Fishing for Men: Calling Jesus’s Disciples

7 minute read

This post is part of the series “Fishing for Men”

  1. Fishing for Men: Naming Jesus’s Disciples

  2. Fishing for Men: Calling Jesus’s Disciples 👈 you are here

Now that we know Jesus’s disciples names, let’s look at where they all came from1.

We tend to think of Jesus’s disciples as fishermen; after all, several of them were fishermen, and Jesus says he will make them “fishers of men” (Matthew 4:19, Mark 1:17, Luke 5:10). But He called twelve disciples, and not all of them had the same backstory.

Let’s quickly distinguish between the disciples I’m talking about here and the many, many people who followed Jesus throughout His life. These are the twelve whom Jesus specifically named apostles (Matthew 10:2, Mark 3:14, Luke 6:13). The gospels consistently refer to “the twelve” separately from the other disciples2. We know from Luke 10:1 there were at least seventy-two people He trusted to go ahead of Him, but these twelve were separate even from those. Unlike so many people through the gospels, these twelve get names.

With that out of the way, let’s get going.

Simon and Andrew

Matthew 4:21–22; Mark 1:19–20; Luke 5:1–11; John 1:35–42

Jesus calls Simon and his brother Andrew at the same time. He has already begun his preaching career, and he finds himself speaking to a huge crowd by the Sea of Galilee. The custom in those days was for the teacher to sit and his audience to stand, but sitting on the shore would ensure only that nobody could see or hear.

Jesus sees a couple of fishing boats, and he asks if they would put out into the lake and let Him teach from there. The fishermen are a little perturbed, as they’ve had a bad night of fishing and caught only a few scrawny fish—they’re still working, and this guy wants to use their boat for teaching!

But they let Him anyway, and afterward He thanks them by having them let down their nets once more. They haul up a catch so enormous it starts to capsize their boat, and they have to call over to the other boat Jesus had seen. While they stand amazed, Jesus says, “Follow me, and I will make you fishers of men.”

They do, and He does.

John, of course, tells the story differently. In his telling, Simon and Andrew were disciples of John the Baptist. John sees Jesus walking toward him one day and exclaims, “Behold, the Lamb of God, who takes away the sin of the world!” The next day, Andrew and another man are standing with John when John sees Jesus again and repeats, “Behold, the Lamb of God!” Andrew and the other disciple immediately follow Jesus, but Andrew also goes to get his brother Simon to tell him they had found the Messiah. We never learn who the other man, one of Jesus’s first two disciples, is.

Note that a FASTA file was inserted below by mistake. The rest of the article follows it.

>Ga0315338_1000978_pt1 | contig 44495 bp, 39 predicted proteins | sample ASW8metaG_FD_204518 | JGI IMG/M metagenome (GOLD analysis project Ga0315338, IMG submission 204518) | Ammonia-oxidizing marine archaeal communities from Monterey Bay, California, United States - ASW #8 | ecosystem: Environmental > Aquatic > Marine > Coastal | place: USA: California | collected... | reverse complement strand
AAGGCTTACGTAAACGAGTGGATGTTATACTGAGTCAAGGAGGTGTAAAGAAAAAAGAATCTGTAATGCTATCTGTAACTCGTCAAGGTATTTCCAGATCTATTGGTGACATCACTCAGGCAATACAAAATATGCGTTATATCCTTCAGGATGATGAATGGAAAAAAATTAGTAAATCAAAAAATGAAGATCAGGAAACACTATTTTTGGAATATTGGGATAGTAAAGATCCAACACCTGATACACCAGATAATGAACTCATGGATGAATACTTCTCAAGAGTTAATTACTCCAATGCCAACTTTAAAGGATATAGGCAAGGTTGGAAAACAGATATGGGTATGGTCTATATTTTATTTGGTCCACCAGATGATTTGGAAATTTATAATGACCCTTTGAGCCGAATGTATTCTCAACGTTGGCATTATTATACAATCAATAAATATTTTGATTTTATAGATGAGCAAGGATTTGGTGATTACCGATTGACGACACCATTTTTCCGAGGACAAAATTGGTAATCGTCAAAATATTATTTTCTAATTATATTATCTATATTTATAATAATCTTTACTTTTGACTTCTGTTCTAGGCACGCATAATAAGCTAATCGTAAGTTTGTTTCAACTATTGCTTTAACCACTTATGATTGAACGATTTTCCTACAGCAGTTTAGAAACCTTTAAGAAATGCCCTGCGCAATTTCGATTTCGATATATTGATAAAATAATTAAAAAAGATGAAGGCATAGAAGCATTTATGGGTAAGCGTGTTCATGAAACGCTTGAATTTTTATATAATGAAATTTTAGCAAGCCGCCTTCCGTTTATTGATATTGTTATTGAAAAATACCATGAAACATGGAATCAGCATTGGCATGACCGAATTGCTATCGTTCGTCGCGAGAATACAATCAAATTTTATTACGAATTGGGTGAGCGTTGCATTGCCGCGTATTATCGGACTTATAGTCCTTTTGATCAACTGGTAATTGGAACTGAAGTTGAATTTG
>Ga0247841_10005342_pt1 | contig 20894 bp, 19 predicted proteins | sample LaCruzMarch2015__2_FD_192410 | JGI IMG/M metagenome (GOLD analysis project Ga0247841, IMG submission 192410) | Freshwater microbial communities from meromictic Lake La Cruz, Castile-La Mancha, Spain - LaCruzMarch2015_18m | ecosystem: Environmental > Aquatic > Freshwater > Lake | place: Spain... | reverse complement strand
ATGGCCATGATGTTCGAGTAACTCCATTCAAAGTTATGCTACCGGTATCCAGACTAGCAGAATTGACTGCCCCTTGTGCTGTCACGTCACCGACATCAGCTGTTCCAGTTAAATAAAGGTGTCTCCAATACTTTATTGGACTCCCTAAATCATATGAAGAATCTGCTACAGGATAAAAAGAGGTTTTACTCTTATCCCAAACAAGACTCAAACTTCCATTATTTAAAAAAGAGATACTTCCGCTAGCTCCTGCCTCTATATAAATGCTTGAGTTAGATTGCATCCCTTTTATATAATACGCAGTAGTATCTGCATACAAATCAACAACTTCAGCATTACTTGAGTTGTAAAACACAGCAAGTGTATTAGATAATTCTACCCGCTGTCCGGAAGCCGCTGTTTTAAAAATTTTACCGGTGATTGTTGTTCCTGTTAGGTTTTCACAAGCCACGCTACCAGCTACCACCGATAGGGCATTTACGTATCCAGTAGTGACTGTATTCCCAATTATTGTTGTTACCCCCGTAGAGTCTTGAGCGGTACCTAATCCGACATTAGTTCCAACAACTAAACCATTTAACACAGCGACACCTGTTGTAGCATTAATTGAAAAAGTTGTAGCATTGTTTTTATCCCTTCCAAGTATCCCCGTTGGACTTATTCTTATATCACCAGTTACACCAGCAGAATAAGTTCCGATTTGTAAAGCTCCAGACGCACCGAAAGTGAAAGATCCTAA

John reminds us that Simon and Andrew are from Bethsaida in Galilee.

James and John, Sons of Zebedee

Matthew 4:21–22; Mark 1:19–20; Luke 5:1–11

James and John are the men in the other fishing boat, the ones Simon and Andrew had to call over to help with the miraculous massive daytime catch. It seems the four were frequent partners, and since they all witness the miracle and hear Jesus’s call, they all drop everything to follow Him.

Philip and Bartholomew

John 1:43–51

Having called Andrew and Simon (John 1:35–42), Jesus goes to Galilee, finds Philip as if He were there just to look for him (maybe He was), and says, “Follow me.” Philip, like Andrew, understands that Jesus is the one prophesied, and he goes to tell Nathanael (Bartholomew3).

When Nathanael arrives, Jesus says something remarkable: “Behold, an Israelite indeed, in whom there is no deceit!” Jesus variously commends the disciples, but he also rebukes them. Here, he declares that “there is no deceit” in Nathanael—high praise indeed from the Lord of Truth.

John also tells us that Philip, like Simon and Andrew, is from Bethsaida.


We never get a specific origin story for Thomas; he is first called out in the lists of names when Jesus calls the twelve (Matthew 10:2, Mark 3:14, Luke 6:13).


Matthew 9:9, Mark 2:14, Luke 5:27–28

Jesus is in Nazareth after being run out of the country of the Gadarenes due to the whole demon-pig incident (Matthew 8:28–34), and he sees Matthew at work (“sitting in a tax booth”). He simply calls, “Follow me,” and Matthew follows.